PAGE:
Specifically, in considering the public interest in having the perpetrators of certain crimes brought to justice, murder has been deemed such an evil and invidious offense so as to entirely overcome the countervailing concern of protecting defendants from the prosecution of murders committed in the distant past. Id. at 107, 380 A.2d 685.

Applying this historical treatment of murder prosecutions to the situation where the charges are to be dismissed pretrial, the court would be logically-impelled to dismiss the charges without prejudice. In this way, the court would allow the State to protect the public interest while remaining mindful of a defendant's rights. Furthermore, dismissing the charges without prejudice would not be unduly prejudicial to a defendant, for as stated by the New Jersey Supreme Court in State v. Gaffey, 92 N.J. 374, 456 A.2d 511 (1983):

In fitting circumstances, such a defendant would doubtless, as a matter of elemental fairness and due process, be protected from any attempt to renew the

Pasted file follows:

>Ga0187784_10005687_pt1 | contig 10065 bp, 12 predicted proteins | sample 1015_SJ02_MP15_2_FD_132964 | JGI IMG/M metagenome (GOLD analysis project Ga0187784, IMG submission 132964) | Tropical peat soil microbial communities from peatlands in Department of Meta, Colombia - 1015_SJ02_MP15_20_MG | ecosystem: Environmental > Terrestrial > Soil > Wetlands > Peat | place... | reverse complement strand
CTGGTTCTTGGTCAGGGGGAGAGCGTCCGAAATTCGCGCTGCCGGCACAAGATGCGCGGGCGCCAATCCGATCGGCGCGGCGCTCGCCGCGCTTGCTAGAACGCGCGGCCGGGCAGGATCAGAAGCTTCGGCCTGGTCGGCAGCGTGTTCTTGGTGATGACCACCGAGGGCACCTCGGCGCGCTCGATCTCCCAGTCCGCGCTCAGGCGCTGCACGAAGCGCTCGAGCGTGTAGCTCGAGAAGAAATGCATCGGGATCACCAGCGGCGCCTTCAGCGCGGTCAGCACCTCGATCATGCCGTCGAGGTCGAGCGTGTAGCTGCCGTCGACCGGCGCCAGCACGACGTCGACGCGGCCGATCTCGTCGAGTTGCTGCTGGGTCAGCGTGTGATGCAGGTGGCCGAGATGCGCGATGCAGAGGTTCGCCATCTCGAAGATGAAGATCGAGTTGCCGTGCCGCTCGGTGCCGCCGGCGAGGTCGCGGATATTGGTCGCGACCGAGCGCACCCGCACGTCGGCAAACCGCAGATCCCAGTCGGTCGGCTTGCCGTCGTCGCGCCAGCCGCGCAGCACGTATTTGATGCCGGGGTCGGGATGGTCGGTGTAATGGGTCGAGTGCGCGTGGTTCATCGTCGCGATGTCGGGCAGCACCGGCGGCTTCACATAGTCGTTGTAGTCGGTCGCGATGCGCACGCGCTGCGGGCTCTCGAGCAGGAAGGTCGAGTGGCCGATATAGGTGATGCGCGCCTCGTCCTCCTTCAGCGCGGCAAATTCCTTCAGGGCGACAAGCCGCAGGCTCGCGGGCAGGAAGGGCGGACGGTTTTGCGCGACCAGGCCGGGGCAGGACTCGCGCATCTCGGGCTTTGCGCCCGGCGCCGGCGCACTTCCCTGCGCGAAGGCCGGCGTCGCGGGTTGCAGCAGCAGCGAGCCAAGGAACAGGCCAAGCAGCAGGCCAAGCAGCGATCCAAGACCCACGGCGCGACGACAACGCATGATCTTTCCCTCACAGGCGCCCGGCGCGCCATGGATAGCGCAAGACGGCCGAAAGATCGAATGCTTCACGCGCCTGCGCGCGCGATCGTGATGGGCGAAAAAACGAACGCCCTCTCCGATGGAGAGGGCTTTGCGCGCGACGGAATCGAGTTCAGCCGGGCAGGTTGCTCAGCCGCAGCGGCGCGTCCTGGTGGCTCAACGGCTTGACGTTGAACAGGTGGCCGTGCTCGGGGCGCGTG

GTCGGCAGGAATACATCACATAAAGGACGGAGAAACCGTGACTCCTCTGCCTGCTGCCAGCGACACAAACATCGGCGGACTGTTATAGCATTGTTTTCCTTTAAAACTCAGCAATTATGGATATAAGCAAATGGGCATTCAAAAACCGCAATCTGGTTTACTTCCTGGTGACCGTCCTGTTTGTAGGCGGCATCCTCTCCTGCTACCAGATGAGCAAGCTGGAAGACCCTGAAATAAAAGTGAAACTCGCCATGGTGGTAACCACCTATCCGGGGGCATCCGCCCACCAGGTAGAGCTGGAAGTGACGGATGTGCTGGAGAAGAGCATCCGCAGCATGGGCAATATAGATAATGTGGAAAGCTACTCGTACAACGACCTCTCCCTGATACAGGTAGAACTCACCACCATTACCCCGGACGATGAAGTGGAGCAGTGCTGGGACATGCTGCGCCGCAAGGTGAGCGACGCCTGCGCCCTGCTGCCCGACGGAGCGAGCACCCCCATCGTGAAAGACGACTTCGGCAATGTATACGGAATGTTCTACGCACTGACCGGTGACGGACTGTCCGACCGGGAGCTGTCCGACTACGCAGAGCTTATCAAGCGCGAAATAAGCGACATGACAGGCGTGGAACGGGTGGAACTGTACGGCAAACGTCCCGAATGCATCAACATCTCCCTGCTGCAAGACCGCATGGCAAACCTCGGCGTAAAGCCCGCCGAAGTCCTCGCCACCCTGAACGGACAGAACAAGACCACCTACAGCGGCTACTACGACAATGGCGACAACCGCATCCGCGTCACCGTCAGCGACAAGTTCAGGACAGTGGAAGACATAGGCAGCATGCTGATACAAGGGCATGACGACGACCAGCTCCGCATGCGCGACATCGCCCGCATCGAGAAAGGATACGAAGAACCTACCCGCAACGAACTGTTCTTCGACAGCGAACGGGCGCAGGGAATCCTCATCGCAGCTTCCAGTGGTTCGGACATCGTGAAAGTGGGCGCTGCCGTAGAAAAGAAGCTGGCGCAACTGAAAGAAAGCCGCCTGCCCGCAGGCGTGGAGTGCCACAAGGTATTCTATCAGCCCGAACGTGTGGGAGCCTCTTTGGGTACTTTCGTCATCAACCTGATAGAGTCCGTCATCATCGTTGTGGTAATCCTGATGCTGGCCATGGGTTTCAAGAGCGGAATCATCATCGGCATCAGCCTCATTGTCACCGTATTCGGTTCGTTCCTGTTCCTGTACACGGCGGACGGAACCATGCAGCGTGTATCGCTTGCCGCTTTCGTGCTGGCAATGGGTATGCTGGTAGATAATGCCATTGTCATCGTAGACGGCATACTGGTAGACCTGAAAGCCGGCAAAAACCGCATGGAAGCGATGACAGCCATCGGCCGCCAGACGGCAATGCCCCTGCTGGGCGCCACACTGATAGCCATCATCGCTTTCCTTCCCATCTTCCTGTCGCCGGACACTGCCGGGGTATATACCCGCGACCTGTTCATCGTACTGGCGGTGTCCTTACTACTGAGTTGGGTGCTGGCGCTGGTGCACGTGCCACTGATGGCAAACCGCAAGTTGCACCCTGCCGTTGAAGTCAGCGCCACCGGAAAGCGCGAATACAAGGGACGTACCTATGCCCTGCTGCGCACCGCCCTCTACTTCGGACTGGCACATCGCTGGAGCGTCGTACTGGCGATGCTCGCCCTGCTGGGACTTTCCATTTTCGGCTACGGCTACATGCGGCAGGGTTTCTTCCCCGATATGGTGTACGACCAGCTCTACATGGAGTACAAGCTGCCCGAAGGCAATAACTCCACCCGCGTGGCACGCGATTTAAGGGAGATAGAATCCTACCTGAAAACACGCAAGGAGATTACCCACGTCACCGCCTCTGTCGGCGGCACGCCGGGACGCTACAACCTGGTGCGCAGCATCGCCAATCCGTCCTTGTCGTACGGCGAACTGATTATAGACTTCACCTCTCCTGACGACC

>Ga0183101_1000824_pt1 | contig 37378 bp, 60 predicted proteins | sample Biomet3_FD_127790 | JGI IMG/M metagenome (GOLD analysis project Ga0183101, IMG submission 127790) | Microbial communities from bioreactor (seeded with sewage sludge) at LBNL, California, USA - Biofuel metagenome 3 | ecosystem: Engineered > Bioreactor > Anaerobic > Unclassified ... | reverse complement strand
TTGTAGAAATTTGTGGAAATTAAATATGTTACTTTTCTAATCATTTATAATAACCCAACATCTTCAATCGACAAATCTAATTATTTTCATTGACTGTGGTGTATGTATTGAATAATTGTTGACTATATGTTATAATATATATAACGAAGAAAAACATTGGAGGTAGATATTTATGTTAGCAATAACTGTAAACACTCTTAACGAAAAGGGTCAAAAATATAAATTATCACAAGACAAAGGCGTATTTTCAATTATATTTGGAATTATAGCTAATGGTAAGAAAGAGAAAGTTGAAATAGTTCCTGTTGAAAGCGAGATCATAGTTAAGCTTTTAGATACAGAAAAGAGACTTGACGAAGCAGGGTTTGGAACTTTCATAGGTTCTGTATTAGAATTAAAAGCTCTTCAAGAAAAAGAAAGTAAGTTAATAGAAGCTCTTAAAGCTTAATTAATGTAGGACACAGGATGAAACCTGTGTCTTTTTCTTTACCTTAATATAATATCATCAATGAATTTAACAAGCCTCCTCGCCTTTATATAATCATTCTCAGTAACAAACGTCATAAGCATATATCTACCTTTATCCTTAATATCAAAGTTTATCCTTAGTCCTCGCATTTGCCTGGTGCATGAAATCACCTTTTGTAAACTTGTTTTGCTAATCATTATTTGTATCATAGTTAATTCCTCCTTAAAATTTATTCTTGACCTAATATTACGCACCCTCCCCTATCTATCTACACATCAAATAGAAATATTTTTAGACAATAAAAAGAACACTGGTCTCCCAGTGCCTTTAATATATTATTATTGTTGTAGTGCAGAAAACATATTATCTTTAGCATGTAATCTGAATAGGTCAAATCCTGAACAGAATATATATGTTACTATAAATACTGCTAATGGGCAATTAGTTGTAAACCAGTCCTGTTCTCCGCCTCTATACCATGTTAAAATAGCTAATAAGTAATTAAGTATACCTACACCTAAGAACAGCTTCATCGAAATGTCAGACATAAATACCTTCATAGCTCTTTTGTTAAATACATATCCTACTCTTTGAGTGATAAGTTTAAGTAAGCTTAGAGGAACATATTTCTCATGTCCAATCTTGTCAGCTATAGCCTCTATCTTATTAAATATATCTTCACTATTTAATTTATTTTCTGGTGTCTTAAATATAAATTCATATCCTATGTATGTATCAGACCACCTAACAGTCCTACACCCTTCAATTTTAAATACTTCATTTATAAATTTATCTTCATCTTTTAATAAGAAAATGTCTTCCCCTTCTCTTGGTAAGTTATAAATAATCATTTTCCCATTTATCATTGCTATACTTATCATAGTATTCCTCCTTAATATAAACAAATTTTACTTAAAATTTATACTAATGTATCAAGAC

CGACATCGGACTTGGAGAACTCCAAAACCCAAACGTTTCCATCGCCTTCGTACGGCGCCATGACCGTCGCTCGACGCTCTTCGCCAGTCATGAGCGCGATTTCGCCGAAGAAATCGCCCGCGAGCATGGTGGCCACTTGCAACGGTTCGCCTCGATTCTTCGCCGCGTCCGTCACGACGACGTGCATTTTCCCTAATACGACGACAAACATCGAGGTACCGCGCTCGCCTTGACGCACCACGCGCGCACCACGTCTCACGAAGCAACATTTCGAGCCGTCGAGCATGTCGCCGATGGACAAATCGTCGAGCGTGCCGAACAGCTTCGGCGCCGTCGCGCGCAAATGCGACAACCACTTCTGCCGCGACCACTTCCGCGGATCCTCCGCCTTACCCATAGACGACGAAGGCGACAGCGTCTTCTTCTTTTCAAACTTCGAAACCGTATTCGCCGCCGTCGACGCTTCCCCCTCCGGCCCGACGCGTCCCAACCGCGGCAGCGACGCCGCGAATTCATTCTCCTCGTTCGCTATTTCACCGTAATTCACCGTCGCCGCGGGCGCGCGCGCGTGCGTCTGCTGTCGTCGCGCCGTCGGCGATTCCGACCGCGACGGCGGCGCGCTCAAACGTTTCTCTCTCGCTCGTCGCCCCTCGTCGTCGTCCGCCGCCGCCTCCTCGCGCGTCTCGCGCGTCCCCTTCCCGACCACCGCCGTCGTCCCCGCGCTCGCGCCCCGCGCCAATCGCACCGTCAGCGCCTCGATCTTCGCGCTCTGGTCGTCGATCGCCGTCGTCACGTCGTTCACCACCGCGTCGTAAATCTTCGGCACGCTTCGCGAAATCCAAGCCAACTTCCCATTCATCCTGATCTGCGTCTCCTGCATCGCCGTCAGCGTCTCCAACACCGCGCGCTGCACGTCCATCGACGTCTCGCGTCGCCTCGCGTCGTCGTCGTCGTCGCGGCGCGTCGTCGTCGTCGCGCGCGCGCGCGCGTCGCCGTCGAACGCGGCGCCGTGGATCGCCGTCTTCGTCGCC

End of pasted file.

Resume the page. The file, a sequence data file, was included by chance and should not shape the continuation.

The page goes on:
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prosecution against him, notwithstanding an earlier dismissal of the indictment without prejudice. [at 388, 456 A.2d 511].

Thus, in situations where criminal charges are to be dismissed, they are properly dismissed without prejudice while defendant retains all of his constitutional and quasi -constitutional rights to attack the propriety of new charges for the same offense if any are forthcoming.

Moreover, viewing this case from the context of fundamental fairness, it is clear that defendant has not presently been subjected to the quantum of oppression, harassment or egregious deprivation necessary to warrant a dismissal of the charges against him with prejudice.